06 September 2015

2015 The Busiest Summer *Ever*

This was the busiest summer ever! Between camp shutting, event planning, a little traveling and lots of sewing to prepare for programs, I took a blogging hiatus. It's back to school, which means life is back to normal. Here are photo highlights of projects I'll share research and notes regarding, and some event images...

 L'Hermione in Boston and N'port
 Tea in Salem - a new 1812 gown, a poke bonnet...
 ...and a new 1810s girls gown.

 A late 1780s gown for meeting His Excellency.
 An 18th century girl's gown.
 A bed gown...
...and another bedgown.
 A short cloak...AKA a confused mantle.
 Effigies and the Stamp Act Protest
 A wool gown
 Doll undergarments.
Along with Regency shoe trimming, lots of hat trimming and my current project...

Susanna Copley!

09 July 2015

L'Hermione à Newport

L'Hermione is in Newport!

Given the city's extensive connection to the French during the Revolutionary War, it's an especially appropriate port. As Mr. D says, "All things come back to Newport."

This post features photos of the ship with a few related notes; my next update features Hermione-related living history.

The Rochambeau statue in the foreground; l'Hemrione's mast can be seen in the background as she is docked at Ft. Adams.

 A view of the Pell Bridge from the ship.

Vive la France!


 There are three kinds of rope used on the ship which can be distinguished by their colors.

 I loved learning which parts of the sails were handsewn such as the eyelet...
 ...and these oversized stitches.

Tar top?

 Mr. HL
 Mr. & Mrs. M

05 July 2015

India Fabric Fabulousness

I'm always on the hunt for period-appropriate fabric--especially affordable fabric. I recently ordered these India cottons on Etsy that have a period look.

Blue floral hand block printed fabric from Block Print Fabric.

Red floral hand block printed fabric from the same shop.

The handmade irregularities remind me of details I've seen on extant fabrics in museums.

I think of the print's scale as the "Goldilocks"...it's not too big (like prints for upholstery fabric) and not too small (like quilting fabrics can be). It's just right.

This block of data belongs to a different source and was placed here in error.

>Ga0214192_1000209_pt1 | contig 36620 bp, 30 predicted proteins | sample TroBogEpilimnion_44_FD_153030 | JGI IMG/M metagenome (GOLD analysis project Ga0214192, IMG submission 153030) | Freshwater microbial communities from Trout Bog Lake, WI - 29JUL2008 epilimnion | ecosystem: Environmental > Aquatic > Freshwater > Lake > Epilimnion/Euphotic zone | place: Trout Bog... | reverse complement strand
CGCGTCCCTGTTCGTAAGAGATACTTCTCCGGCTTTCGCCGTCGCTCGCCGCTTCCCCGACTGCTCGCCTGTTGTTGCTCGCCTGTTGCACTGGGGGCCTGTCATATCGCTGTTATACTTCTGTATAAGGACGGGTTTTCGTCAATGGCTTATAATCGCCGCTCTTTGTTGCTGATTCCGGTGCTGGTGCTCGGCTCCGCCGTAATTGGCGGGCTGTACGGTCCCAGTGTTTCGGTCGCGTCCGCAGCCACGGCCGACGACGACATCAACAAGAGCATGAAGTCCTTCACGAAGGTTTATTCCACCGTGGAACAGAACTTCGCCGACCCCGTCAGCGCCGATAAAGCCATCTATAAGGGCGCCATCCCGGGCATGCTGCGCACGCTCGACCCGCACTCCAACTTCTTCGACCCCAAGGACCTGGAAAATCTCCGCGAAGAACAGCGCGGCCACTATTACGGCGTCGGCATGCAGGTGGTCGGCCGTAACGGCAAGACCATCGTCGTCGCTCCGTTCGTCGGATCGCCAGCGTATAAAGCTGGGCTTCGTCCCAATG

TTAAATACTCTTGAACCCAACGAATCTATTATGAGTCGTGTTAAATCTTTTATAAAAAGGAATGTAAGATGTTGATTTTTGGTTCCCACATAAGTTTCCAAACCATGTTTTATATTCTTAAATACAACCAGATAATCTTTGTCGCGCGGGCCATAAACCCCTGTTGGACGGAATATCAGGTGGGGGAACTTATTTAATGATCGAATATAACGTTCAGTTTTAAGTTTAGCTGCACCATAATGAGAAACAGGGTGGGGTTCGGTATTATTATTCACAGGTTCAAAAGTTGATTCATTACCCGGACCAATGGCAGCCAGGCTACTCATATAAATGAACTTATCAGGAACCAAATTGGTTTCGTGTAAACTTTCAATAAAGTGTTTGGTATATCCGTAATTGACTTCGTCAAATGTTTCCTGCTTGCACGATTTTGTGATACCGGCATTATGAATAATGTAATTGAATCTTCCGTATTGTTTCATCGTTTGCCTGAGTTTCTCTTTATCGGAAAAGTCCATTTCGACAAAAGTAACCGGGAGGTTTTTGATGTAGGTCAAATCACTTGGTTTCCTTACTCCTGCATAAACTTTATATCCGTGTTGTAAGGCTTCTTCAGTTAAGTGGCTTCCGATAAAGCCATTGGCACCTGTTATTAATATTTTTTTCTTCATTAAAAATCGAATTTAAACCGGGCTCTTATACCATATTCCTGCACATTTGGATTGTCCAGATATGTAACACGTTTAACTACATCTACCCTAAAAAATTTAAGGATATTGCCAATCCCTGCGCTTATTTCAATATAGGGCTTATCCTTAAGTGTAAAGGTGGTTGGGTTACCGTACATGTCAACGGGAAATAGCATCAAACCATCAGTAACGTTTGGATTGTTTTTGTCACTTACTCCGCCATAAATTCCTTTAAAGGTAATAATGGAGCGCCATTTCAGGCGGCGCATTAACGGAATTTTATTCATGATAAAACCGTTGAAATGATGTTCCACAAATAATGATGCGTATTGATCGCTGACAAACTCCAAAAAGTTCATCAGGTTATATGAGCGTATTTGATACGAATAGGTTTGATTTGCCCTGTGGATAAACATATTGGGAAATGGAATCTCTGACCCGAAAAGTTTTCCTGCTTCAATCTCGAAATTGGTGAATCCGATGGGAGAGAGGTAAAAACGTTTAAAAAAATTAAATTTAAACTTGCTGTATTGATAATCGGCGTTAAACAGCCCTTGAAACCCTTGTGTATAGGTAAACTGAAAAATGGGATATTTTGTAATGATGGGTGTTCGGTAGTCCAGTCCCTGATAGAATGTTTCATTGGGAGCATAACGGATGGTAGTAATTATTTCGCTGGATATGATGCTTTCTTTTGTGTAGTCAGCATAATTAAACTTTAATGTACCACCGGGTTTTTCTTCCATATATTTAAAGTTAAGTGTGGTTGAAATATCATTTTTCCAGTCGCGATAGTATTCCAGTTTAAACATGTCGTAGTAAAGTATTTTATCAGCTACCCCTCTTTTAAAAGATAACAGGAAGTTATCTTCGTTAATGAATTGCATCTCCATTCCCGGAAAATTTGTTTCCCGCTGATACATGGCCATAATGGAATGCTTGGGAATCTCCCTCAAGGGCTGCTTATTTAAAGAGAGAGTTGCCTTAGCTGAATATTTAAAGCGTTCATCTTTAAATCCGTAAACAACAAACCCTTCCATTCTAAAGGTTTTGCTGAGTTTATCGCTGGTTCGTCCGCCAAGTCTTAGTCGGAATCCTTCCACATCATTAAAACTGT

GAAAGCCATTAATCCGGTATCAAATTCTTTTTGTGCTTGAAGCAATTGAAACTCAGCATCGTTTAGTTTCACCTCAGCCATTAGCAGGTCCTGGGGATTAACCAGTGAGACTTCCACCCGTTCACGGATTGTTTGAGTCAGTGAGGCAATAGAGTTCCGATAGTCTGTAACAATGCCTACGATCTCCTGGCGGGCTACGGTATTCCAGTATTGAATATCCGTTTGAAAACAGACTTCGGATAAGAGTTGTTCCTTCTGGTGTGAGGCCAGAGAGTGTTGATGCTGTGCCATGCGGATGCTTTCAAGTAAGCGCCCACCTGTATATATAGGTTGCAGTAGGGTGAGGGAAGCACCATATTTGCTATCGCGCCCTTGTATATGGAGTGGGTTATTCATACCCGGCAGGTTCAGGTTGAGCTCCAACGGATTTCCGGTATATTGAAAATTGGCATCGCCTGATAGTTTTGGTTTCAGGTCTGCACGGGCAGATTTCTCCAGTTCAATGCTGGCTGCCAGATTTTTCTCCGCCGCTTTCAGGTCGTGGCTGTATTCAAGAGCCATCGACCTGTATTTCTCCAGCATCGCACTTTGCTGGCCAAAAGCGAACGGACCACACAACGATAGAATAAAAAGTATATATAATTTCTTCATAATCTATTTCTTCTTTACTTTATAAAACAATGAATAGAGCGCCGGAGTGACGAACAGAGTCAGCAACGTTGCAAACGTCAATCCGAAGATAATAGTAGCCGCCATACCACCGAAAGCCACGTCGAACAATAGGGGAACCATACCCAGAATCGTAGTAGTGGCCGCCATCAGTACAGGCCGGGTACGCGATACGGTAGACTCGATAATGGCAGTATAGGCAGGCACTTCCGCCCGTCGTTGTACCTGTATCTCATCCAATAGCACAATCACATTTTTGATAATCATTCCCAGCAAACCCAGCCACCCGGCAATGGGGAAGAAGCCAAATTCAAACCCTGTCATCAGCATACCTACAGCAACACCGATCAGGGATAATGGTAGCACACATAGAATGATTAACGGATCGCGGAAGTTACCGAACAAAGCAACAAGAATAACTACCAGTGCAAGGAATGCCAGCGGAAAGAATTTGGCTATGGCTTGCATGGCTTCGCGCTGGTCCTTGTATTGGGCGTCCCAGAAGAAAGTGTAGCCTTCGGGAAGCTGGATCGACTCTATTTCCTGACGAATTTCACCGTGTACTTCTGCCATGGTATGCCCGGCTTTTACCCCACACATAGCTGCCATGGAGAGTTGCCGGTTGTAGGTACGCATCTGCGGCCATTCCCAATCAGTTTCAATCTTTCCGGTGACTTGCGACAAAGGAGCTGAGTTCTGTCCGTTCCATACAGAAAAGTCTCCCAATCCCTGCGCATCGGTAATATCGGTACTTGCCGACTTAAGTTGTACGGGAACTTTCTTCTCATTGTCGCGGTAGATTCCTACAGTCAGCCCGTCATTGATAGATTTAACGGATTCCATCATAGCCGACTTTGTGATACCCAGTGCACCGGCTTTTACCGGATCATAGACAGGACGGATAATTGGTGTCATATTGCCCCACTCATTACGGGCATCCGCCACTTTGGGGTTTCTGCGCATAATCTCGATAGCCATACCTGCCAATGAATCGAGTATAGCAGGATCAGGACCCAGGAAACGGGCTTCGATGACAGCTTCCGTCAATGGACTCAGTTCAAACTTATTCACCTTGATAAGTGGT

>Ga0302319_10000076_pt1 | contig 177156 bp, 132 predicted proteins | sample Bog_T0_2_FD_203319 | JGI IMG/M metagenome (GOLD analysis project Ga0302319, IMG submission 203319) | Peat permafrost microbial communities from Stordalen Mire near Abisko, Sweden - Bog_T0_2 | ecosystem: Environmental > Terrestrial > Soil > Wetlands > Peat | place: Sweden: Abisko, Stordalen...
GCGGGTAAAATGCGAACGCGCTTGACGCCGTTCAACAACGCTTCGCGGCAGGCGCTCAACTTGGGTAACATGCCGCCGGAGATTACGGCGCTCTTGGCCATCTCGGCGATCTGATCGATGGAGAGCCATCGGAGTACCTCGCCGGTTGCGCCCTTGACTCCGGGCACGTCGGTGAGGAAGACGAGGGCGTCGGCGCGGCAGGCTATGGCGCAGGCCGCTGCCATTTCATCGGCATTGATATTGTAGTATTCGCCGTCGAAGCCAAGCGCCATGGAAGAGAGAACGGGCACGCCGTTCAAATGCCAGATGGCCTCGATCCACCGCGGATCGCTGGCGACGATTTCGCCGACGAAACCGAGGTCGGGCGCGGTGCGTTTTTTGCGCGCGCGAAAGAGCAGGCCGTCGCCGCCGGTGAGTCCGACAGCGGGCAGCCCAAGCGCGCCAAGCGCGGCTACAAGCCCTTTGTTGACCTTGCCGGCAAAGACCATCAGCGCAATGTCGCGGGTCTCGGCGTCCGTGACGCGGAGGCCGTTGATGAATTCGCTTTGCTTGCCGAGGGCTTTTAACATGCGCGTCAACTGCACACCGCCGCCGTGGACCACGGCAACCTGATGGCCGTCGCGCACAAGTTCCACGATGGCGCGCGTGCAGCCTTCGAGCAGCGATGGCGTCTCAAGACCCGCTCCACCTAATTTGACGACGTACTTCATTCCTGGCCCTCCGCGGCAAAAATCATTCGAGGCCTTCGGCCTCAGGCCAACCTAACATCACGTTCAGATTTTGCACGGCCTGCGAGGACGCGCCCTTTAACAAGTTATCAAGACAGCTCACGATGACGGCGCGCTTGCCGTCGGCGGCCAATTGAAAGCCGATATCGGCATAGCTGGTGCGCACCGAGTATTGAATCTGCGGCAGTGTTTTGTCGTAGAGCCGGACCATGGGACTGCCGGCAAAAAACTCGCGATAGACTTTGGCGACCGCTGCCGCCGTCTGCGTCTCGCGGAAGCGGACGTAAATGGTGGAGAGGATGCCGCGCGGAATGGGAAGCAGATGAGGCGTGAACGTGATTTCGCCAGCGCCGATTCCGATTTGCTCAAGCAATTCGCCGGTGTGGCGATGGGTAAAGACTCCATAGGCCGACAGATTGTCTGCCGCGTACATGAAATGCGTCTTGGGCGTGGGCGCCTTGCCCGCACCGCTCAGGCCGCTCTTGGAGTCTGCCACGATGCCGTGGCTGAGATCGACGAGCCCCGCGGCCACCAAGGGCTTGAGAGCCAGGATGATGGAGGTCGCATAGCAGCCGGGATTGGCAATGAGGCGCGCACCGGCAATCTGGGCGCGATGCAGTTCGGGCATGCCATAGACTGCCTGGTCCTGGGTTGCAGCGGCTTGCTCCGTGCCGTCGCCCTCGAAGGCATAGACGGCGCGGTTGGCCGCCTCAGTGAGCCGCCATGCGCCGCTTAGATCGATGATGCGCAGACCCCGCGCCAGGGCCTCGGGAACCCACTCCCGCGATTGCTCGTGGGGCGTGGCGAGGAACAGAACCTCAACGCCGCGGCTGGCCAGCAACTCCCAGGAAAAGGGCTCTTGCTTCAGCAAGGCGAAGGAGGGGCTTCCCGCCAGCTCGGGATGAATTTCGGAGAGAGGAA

I also acquired an ikat cotton from Vedah Designs. This woven cotton, which reports to be handloomed, has a heavier weight when compared to the fine muslin feeling of the block printed fabric.

The pictures don't give justice to how nice this fabric is!

Compared to extant fabrics, there are some good similarities in the design and color scheme.

Detail of a 1790-1810 Southern Indian muslin neck handkerchief.

 19th century block printed cotton with gold flower motifs.

 18th century printed and dyed cotton featuring yellow roses.

 Early 18th century floral cotton featuring diapered springs in green and yellow.

 1770-1790 block printed cotton from a woman's gown (below).

18th century Ikat-style French cotton

c.1820 silk and cotton dinner dress with an ikat design

For the fabric purist, the cottons I have purchased aren't 100% period appropriate. The 18th and early 19th century Indian cottons have more details (stripes, multiple colors, more elaborate designs, etc.) than the modern Indian cottons offer, which is revealed through a quick Pinterest search. But when compared to modern fabric, when using the "Good", "Better", "Best" model, I'd classify these in the upper end of the "Better" category. They're a nice weight, the handmade nature is obvious when looking closely, and they're different from the floral cottons we typically see at events. Plus, if you can wait a few weeks for shipping, they're *really* affordable.

I couldn't buy all the fabric I loved, like this spotted cotton.

Block Print Fabric is currently offering five yards for $25, which could translate well into an 19th century gown much like the two examples below.

 c.1810 cotton gown

A detail of fabric from The Met's gown.

 1801-1810 cotton gown
 Detail of fabric from the RISD Museum's gown.

The fabrics that I've ordered have washed pretty well. While I normally wash my fabric in hot water, I opted for cold water to minimize fading from the natural dyes. I'll admit the muslin weight fabrics smelled a bit factory-like, but this was eliminated after putting them in the dryer.

Go search for "Block Print Fabric" on Etsy and check out the India fabric fabulousness!